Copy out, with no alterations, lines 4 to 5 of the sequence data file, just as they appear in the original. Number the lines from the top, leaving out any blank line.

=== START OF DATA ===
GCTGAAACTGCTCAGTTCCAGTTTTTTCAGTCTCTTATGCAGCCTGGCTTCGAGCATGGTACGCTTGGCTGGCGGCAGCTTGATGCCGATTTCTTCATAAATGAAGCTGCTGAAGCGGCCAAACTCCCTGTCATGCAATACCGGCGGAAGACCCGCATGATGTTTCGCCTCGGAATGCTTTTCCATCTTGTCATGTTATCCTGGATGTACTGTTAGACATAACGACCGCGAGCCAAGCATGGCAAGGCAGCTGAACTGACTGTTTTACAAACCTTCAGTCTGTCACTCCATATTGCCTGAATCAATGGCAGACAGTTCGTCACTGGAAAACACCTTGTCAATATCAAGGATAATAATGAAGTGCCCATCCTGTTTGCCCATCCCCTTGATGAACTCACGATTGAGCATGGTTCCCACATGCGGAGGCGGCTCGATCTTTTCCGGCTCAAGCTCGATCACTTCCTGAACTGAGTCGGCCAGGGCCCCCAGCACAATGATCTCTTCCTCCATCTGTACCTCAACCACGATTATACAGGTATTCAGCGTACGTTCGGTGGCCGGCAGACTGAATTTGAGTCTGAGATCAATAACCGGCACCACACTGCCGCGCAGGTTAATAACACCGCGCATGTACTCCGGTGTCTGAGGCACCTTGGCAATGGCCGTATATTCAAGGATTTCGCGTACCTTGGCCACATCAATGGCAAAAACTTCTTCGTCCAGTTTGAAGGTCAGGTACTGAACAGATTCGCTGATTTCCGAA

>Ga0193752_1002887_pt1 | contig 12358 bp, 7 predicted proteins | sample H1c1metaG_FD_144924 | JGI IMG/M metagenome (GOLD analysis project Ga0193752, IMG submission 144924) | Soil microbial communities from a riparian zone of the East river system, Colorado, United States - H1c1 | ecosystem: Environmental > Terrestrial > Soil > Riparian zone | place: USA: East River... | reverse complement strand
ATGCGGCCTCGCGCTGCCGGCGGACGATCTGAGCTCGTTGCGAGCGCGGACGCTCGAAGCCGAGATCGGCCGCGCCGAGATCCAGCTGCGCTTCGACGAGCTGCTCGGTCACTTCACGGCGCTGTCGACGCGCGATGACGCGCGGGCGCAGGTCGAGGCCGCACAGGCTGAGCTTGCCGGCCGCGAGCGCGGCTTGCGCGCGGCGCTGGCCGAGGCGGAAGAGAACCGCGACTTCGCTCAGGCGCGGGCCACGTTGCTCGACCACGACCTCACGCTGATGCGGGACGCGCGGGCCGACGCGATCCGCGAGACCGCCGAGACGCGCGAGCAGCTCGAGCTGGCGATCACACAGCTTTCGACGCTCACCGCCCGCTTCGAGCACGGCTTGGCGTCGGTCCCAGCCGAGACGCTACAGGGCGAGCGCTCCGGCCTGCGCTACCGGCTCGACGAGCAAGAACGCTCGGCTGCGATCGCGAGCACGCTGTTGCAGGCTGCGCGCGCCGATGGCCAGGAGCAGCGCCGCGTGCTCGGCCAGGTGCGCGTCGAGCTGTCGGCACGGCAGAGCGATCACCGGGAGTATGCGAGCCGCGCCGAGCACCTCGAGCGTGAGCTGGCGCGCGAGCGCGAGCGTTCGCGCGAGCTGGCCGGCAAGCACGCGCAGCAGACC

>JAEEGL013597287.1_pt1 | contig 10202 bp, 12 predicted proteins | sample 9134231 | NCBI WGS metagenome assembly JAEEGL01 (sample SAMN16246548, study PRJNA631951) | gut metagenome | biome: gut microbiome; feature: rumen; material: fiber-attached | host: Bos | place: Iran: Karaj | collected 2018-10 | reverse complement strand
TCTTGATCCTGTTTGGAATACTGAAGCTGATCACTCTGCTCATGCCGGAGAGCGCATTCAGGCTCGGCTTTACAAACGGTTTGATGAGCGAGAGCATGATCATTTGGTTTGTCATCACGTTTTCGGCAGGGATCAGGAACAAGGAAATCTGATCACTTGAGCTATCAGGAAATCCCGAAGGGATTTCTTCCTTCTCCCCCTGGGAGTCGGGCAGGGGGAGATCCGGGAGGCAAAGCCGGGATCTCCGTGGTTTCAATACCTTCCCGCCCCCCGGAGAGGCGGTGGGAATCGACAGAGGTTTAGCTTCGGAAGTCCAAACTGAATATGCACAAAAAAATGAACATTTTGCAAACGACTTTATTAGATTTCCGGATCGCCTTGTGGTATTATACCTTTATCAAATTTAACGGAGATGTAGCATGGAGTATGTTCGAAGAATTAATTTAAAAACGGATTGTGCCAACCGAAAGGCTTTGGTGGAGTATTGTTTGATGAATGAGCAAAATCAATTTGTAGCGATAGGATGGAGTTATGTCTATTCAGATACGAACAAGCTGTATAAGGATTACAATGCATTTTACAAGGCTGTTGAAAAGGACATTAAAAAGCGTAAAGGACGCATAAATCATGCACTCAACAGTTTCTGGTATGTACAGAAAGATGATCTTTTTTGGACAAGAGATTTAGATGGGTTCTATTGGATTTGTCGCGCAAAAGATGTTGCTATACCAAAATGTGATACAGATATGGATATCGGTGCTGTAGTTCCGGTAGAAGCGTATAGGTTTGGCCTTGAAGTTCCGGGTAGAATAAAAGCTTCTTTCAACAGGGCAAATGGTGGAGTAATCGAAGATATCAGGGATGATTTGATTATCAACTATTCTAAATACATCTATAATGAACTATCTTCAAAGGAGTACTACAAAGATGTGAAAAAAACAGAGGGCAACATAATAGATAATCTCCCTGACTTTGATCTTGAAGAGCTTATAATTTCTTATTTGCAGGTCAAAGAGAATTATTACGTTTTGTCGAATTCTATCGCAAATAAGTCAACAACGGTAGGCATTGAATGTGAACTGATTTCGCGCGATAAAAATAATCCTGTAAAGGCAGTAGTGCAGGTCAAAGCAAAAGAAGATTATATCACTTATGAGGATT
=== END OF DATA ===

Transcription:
>JAEEGL013597287.1_pt1 | contig 10202 bp, 12 predicted proteins | sample 9134231 | NCBI WGS metagenome assembly JAEEGL01 (sample SAMN16246548, study PRJNA631951) | gut metagenome | biome: gut microbiome; feature: rumen; material: fiber-attached | host: Bos | place: Iran: Karaj | collected 2018-10 | reverse complement strand
TCTTGATCCTGTTTGGAATACTGAAGCTGATCACTCTGCTCATGCCGGAGAGCGCATTCAGGCTCGGCTTTACAAACGGTTTGATGAGCGAGAGCATGATCATTTGGTTTGTCATCACGTTTTCGGCAGGGATCAGGAACAAGGAAATCTGATCACTTGAGCTATCAGGAAATCCCGAAGGGATTTCTTCCTTCTCCCCCTGGGAGTCGGGCAGGGGGAGATCCGGGAGGCAAAGCCGGGATCTCCGTGGTTTCAATACCTTCCCGCCCCCCGGAGAGGCGGTGGGAATCGACAGAGGTTTAGCTTCGGAAGTCCAAACTGAATATGCACAAAAAAATGAACATTTTGCAAACGACTTTATTAGATTTCCGGATCGCCTTGTGGTATTATACCTTTATCAAATTTAACGGAGATGTAGCATGGAGTATGTTCGAAGAATTAATTTAAAAACGGATTGTGCCAACCGAAAGGCTTTGGTGGAGTATTGTTTGATGAATGAGCAAAATCAATTTGTAGCGATAGGATGGAGTTATGTCTATTCAGATACGAACAAGCTGTATAAGGATTACAATGCATTTTACAAGGCTGTTGAAAAGGACATTAAAAAGCGTAAAGGACGCATAAATCATGCACTCAACAGTTTCTGGTATGTACAGAAAGATGATCTTTTTTGGACAAGAGATTTAGATGGGTTCTATTGGATTTGTCGCGCAAAAGATGTTGCTATACCAAAATGTGATACAGATATGGATATCGGTGCTGTAGTTCCGGTAGAAGCGTATAGGTTTGGCCTTGAAGTTCCGGGTAGAATAAAAGCTTCTTTCAACAGGGCAAATGGTGGAGTAATCGAAGATATCAGGGATGATTTGATTATCAACTATTCTAAATACATCTATAATGAACTATCTTCAAAGGAGTACTACAAAGATGTGAAAAAAACAGAGGGCAACATAATAGATAATCTCCCTGACTTTGATCTTGAAGAGCTTATAATTTCTTATTTGCAGGTCAAAGAGAATTATTACGTTTTGTCGAATTCTATCGCAAATAAGTCAACAACGGTAGGCATTGAATGTGAACTGATTTCGCGCGATAAAAATAATCCTGTAAAGGCAGTAGTGCAGGTCAAAGCAAAAGAAGATTATATCACTTATGAGGATT